Then I woke up.
Dammit. Just saw that Irvin Kershner, director of The Empire Strikes Back, has died. I took his screenwriting class at USC a few years ago. Really nice guy, and I doubt there was anything about movies that he didn’t know. He was also a good sport about answering all my Star Wars questions, when I’m sure he would have rather been talking about Ingmar Bergman.
Via John Joseph Adams:
I’m editing another anthology of reprint fiction for Night Shade Books, this time focused on Cthulhu/Mythos fiction. It will be called The Book of Cthulhu and will be released sometime next fall. As I’ve done with most of my other anthologies, I’d like to solicit recommendations, so if you have any outstanding examples of Cthulhu fiction you’d to point out to me, please feel free to let me know about them by entering them into my Cthulhu/Mythos Fiction Database.
HBO has launched a new video podcast for A Game of Thrones with featurettes about the upcoming series.
Here’s a great panel discussion. The Seattle Geekly podcast presents Retrospective on Roleplaying:
This last year saw the loss of Gary Gygax, Dave Arneson, and Erick Wujcik, three of the founding fathers of the RPG hobby. What were their contributions and how did roleplaying become what it is today?
In this panel, recorded Saturday August 8 at Dragonflight 2009, gaming luminaries Peter Adkison, the founder and first CEO of Wizards of the Coast, Tim Beach, who contributed material to virtually all of TSR’s campaign settings in the 1990s, Skaff Elias, the original VP of R&D for Magic: The Gathering, and Jonathan Tweet, one of the lead designers for the 3.0 edition of Dungeons & Dragons, discuss the past and future of the hobby.
Christie Yant, who has assisted us mightily with the Geek’s Guide to the Galaxy podcast, just had her first published story, “The Magician and the Maid and Other Stories,” picked by Rich Horton for his Year’s Best Science Fiction and Fantasy, 2011 Edition. The story, which appears in the John Joseph Adams anthology The Way of the Wizard, is free to read online. Congrats!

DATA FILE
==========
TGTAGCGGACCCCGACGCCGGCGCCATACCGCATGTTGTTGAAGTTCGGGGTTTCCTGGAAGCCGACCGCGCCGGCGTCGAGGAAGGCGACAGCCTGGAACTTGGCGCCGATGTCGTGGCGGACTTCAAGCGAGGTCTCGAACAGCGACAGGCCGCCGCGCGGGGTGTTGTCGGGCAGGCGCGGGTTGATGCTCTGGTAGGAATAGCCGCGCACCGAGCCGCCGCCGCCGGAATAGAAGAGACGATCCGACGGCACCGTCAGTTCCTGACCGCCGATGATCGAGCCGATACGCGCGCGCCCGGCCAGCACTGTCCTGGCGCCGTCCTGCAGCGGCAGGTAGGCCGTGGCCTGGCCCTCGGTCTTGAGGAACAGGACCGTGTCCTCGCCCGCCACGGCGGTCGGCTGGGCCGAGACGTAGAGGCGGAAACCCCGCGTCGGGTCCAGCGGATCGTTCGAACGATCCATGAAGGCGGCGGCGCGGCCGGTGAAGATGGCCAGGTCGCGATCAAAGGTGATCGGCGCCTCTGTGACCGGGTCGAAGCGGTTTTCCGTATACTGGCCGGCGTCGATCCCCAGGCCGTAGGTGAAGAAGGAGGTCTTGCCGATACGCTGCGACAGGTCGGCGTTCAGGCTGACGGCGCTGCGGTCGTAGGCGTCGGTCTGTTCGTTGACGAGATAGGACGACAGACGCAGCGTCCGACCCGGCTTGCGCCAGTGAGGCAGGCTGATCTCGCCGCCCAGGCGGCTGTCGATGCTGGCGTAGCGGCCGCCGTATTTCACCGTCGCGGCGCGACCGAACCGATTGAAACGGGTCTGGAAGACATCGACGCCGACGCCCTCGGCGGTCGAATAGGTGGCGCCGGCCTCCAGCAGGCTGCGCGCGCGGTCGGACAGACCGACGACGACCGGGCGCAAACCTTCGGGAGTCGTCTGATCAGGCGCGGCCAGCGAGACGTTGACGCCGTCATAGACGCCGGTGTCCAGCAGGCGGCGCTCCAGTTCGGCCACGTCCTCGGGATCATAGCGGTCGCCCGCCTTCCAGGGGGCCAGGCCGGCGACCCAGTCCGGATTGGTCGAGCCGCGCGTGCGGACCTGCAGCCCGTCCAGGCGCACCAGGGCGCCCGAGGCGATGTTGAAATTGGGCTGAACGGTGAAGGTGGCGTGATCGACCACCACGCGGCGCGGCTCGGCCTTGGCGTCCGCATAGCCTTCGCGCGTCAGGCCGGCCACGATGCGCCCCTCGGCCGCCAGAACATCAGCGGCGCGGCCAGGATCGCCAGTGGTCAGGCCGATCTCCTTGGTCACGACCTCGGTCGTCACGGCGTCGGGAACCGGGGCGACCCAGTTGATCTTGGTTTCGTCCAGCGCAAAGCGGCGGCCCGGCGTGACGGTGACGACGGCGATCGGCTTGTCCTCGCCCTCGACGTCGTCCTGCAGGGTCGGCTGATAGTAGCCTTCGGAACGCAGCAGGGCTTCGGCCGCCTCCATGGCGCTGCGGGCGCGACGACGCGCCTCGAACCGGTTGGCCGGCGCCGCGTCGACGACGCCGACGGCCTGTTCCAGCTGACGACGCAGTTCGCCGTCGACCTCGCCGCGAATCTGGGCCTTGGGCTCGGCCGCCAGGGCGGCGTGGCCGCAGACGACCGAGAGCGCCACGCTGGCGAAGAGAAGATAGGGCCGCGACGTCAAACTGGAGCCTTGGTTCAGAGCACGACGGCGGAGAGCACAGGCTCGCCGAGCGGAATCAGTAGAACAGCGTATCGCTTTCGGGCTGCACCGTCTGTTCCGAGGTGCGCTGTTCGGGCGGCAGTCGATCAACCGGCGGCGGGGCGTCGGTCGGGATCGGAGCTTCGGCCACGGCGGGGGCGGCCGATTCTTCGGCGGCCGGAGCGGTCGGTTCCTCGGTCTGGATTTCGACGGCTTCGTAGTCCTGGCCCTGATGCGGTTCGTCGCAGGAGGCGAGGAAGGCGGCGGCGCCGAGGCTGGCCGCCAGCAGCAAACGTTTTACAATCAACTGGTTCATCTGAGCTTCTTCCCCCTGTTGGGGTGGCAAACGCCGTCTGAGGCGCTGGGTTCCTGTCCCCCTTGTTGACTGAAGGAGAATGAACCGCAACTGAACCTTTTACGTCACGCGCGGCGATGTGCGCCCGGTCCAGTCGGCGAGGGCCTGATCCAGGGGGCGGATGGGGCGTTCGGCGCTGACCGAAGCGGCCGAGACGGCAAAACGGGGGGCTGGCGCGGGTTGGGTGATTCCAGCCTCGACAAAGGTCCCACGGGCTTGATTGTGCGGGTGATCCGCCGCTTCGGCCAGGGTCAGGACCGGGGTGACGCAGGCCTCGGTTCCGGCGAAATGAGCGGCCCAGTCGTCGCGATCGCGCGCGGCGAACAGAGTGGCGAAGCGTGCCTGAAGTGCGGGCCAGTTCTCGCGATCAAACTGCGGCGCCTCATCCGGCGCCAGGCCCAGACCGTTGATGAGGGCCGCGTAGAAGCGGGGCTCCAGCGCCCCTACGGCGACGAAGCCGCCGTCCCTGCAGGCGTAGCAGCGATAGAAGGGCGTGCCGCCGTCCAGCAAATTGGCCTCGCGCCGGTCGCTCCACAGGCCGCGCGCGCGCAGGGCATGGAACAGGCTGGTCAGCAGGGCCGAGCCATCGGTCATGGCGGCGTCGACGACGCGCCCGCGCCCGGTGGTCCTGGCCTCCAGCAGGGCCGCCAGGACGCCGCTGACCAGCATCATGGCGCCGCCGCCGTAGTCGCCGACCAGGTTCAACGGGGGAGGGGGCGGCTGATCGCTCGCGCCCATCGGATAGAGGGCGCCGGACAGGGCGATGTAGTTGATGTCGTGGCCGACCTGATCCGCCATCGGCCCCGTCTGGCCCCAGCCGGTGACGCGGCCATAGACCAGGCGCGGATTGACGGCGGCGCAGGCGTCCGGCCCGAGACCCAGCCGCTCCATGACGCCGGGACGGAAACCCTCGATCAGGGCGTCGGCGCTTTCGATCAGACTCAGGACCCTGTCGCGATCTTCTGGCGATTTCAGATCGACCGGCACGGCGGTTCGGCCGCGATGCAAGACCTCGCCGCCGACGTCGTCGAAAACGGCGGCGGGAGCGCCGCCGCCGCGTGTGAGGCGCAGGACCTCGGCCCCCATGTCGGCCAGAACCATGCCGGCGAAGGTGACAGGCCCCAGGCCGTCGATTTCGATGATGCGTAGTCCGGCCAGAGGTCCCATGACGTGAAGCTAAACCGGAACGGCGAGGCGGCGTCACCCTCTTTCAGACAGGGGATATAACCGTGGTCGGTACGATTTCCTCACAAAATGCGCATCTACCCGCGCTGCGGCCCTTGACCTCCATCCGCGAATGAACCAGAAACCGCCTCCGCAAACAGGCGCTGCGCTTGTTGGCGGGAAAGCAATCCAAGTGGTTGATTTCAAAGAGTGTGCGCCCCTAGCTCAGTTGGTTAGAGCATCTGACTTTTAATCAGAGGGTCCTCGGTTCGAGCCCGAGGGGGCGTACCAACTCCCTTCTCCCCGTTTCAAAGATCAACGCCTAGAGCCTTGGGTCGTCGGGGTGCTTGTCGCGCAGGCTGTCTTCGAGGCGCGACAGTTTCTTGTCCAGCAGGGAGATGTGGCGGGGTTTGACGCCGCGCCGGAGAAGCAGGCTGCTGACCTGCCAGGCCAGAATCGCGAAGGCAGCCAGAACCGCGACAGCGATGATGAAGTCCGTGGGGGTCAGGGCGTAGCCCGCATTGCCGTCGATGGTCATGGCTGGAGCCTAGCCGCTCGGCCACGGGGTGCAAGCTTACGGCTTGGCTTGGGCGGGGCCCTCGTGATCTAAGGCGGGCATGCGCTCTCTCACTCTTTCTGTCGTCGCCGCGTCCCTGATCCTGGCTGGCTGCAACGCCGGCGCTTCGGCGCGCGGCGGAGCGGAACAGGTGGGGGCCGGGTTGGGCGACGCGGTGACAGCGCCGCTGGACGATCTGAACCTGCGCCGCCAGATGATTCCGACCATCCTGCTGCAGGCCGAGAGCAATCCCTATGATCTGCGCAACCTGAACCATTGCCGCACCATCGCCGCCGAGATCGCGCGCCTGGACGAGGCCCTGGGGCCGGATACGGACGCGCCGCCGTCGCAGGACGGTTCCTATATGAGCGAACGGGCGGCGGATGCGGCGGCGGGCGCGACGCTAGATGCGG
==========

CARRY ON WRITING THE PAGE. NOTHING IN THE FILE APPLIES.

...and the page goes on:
io9 has decided to run Geek’s Guide to the Galaxy Episode 25 tomorrow rather than today, so as not to have a bunch of big features all come out at the same time, but never fear, the show is ready to go and will be appearing on Thursday. (In this episode we interview Robert Kirkman about his graphic novel series The Walking Dead, basis for the new hit show on AMC.)
Just saw that Myke Cole, who I know from back in the day when he was an assistant at Weird Tales, has sold his fantasy novel Latent to Penguin Putnam in a 3-book deal. I ran into Myke this year at New York Comic Con, where he described the book as “military contractors who are also sorcerers.” (Myke has been on the ground in Afghanistan working as a military contractor.)
This is fascinating. The Skeptoid podcast takes a critical look at “speed reading.”
So I went and checked out the Literature podcasts category over at the iTunes store to see if Geek’s Guide to the Galaxy would show up on the list anywhere. I figured it was a long shot, but I thought we might sneak in at number 197 or something. But this is what it’s showing me:
Is that for real? Are those results personalized for me or something? Anyway, move over Oprah, there’s a new media empire in town.
My short story “Family Tree” is now free to read online over at the official website for the John Joseph Adams anthology The Way of the Wizard. This is a story where everything just really fell into place. If you only read one thing I’ve written in the last few years, read this one:
Illustration by Michael DiMotta:
Garrett, Elizabeth, Sebastian (baby), Bernard, Simon
Malcolm, Meredith, Meredith’s mother, Nathan
The Tree of Victor Archimagus
The TV adaptation of Robert Kirkman’s brilliant and shocking graphic novel series The Walking Dead premieres tonight! And it’s available through iTunes! Geek’s Guide to the Galaxy just interviewed Kirkman, and we’ll be including that interview, along with our reactions to tonight’s program, in Episode 25.